There’s no more time to waste: Let’s find the missing cases of TB

There’s no more time to waste: Let’s find the missing cases of TB

Photo Credit: Yang Zhenzhen/Xinjiang Chest Hospital

Tuberculosis (TB) has now overtaken HIV as the world’s leading cause of mortality. There were about 10.4 million TB cases in 2016, despite the fact that TB is an old and often curable disease whose incidence declined in industrialized countries long before the introduction of the TB vaccine and anti-TB drugs. TB continues to disproportionately affect low-income countries. For those of us who work in public health, this is tragic — we ought to be moving forward at a much faster pace to end TB for good.

There is notable progress in the fight against TB. Treatment success rates actually improved from 70 percent in 2000 to 83 percent in 2015, while TB mortality reduced from 28 percent to 20 percent during the same period. However, these gains from several decades of investment in TB control are at risk for one primary reason: We are unable to detect all of the world’s TB cases. Of the 10.4 million cases of TB, only 6.3 million were found and the patients put on treatment. This means about four million cases were “missing” — undiagnosed and thus not treated. To have any hope of eliminating TB, we must act, and act now, to find these missing cases.

Address two pervasive bottlenecks
  1. Move beyond a vertical TB service delivery system. For too long, TB service delivery has been vertical and isolated — not integrated into the rest of the health system. Without integration, millions of people will continue to pass through the health service system without being screened for TB and therefore, these cases will remain missing. For example, a full package of TB and HIV services at one location, managed by one health care worker or team, also known as the one-stop shop approach, has shown an increased initiation of antiretroviral therapy and improved TB treatment outcomes.
  2. End the stigma and fear. The stigma attached to TB is as old as the disease itself, but is not irrational. The mode of transmission of the disease used to require that those affected be isolated while infected and contagious; the treatment involved lengthy hospital stays, with loss of income for adults. As a consequence, many people continue to adopt a posture of denial and delay care or seek lower quality care through the private sector or traditional healers. To find and treat undiagnosed TB patients, we need to do more to educate and inform them about the realities of the disease and its treatment: TB can be cured without a hospital stay and with little to no impact on jobs or family members.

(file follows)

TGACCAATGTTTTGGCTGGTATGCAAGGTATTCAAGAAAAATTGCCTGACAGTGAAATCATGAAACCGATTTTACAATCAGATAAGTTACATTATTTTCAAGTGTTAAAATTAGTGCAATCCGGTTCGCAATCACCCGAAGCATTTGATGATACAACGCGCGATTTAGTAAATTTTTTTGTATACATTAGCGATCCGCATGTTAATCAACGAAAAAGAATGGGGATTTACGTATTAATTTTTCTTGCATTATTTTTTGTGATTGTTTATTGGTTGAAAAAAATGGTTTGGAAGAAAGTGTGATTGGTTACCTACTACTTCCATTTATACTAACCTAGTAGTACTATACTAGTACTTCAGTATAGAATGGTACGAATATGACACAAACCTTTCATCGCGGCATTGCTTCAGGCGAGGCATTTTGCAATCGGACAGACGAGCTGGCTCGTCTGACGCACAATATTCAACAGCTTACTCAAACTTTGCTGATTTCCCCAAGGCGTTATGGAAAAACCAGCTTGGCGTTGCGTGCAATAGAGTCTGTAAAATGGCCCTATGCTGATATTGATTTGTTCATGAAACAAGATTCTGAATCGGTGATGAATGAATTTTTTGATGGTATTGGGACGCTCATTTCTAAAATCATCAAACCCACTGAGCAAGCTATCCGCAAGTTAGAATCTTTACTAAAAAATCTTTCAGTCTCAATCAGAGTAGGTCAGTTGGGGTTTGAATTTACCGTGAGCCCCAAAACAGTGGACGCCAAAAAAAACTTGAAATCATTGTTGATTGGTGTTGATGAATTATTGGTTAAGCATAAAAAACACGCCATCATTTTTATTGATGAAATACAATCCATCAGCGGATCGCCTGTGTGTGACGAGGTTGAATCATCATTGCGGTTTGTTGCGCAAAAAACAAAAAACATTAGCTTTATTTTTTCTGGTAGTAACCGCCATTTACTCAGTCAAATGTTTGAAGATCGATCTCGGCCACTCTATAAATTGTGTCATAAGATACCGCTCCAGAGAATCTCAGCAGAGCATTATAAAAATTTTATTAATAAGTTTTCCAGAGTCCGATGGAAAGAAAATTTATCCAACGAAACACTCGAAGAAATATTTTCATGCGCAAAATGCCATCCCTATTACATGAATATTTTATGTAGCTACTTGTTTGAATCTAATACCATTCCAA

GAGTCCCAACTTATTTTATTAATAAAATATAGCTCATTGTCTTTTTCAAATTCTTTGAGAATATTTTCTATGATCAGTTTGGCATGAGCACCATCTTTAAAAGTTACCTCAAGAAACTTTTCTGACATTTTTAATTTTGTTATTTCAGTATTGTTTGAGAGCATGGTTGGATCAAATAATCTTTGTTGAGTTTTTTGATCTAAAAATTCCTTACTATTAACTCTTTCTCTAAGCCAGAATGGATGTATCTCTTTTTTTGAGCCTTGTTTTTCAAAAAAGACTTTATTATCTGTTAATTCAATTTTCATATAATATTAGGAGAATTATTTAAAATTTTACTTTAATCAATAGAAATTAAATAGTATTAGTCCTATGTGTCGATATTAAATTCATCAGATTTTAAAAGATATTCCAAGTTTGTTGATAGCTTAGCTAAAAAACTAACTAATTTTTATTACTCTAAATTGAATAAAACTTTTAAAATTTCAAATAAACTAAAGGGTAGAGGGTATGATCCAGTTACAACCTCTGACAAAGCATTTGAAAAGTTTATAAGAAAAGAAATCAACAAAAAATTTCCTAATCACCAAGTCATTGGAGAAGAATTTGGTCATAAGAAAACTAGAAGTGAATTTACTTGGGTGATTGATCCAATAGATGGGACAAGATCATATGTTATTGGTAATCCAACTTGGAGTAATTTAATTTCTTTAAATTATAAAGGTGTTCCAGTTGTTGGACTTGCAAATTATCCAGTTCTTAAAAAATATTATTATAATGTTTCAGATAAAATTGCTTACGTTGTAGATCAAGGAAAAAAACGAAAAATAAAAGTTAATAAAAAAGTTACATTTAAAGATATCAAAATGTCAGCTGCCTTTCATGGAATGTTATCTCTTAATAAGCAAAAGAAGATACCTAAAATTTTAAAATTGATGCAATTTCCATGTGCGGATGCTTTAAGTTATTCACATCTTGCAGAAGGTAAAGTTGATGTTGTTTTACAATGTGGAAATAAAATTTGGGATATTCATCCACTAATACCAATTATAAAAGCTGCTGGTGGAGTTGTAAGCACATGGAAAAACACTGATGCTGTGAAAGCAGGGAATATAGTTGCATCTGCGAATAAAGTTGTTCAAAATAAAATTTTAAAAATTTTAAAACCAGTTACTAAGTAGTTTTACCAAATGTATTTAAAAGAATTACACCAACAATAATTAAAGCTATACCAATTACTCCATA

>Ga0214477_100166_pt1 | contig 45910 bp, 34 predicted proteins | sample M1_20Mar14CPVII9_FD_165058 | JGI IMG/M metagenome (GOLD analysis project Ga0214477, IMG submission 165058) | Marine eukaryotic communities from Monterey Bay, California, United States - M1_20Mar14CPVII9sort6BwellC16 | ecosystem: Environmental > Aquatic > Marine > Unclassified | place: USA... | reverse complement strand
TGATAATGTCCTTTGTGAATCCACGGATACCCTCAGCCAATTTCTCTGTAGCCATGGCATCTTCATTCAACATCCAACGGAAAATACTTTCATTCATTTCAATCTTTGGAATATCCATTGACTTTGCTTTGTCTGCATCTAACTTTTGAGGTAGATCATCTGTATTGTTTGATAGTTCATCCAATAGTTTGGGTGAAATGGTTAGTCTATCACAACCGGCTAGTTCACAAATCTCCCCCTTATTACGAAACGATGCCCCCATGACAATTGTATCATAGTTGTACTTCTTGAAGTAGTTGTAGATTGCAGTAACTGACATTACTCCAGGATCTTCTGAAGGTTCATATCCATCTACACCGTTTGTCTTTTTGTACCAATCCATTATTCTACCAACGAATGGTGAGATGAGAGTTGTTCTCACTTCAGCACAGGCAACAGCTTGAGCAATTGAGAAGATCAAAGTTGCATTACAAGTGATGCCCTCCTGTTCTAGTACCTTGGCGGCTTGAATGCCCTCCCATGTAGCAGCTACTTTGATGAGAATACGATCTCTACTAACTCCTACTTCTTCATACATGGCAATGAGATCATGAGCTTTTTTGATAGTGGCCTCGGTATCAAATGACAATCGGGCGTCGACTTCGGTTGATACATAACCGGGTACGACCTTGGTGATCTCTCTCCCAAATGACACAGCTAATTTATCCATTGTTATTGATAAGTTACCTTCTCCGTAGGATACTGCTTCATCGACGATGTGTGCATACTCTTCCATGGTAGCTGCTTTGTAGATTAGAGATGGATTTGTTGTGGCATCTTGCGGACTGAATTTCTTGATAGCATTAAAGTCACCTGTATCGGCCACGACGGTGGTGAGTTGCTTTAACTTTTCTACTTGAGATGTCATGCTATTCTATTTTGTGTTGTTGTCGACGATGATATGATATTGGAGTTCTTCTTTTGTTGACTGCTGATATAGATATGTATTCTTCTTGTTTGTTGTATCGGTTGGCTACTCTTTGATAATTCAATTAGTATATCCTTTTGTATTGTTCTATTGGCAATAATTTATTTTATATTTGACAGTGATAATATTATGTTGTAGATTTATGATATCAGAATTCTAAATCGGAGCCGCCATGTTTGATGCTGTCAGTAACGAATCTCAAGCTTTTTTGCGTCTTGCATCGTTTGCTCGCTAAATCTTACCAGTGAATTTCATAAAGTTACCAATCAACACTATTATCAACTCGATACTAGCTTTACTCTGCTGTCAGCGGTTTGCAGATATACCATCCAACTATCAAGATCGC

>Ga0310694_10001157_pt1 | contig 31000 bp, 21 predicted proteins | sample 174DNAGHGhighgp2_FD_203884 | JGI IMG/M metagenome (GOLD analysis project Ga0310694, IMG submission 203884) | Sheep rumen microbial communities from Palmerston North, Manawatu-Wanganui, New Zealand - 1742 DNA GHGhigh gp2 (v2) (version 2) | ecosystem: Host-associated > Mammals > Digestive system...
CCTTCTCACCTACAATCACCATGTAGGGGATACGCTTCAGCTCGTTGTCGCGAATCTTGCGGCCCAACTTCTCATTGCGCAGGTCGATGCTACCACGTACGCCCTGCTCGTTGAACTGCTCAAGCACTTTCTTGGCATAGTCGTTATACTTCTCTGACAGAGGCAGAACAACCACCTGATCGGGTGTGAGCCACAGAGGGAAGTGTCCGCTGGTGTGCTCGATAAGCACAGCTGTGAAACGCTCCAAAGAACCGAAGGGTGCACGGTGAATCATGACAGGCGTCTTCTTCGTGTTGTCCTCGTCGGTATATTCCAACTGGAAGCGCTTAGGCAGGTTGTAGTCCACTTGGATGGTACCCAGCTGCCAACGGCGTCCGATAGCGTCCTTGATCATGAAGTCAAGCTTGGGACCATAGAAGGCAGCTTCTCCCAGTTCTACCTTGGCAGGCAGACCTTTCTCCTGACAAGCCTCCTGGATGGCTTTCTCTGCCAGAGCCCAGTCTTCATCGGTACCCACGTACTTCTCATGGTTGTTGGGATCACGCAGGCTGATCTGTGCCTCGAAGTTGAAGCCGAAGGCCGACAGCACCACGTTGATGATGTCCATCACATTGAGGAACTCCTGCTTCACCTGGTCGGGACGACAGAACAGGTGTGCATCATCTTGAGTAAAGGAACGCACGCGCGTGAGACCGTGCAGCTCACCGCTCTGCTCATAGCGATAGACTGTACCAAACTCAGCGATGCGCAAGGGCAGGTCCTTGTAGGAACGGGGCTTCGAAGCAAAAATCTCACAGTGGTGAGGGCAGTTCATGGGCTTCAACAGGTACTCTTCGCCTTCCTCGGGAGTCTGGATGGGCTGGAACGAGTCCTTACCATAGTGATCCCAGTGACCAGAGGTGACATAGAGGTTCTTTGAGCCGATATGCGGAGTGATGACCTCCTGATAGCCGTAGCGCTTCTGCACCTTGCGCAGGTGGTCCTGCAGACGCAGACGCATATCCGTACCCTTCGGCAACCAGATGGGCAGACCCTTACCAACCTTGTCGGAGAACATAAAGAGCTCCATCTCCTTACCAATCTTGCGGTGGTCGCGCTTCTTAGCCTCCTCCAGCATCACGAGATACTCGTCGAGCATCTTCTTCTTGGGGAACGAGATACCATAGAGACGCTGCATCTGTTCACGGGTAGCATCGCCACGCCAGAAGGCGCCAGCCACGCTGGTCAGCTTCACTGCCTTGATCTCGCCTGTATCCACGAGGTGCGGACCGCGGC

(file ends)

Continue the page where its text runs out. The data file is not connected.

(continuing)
To have any hope of eliminating TB, we must act, and act now, to find these missing cases. Click To Tweet
What else can be done?

It will take time to integrate TB services into the health system and end widespread stigma and fear associated with the disease. While we are working on those goals, we should also focus on:

  • Better understanding the epidemic. This can be achieved through mapping and size estimation of outbreaks followed by microplanning at district and community levels with vulnerable populations.
  • Meeting patients where they are. An integrated, differentiated model of service delivery should be the goal. This must include linking both the public and private sectors and working with traditional health practitioners and faith-based providers.
  • Putting data at the center of TB control programs. Ensure that data analysis is constant and feeds back into the program at site level. This is a tried and true method for improvement.

Reaching the millions of missing TB patients and reaching the goal of zero new TB infections is possible. More than half a century ago, humanity conquered TB in high-income communities. While research will continue to advance TB vaccines, diagnostics and drugs for treatment, we must pursue what we know is needed: Innovative models of service delivery and stronger community approaches to break the stigma and improve heath-seeking behaviors. We know that, through experience, this is possible. We have seen HIV transition from a vertical disease control program to an integrated chronic care model, with a continuum between the health facility and community. It is time to do the same for TB.

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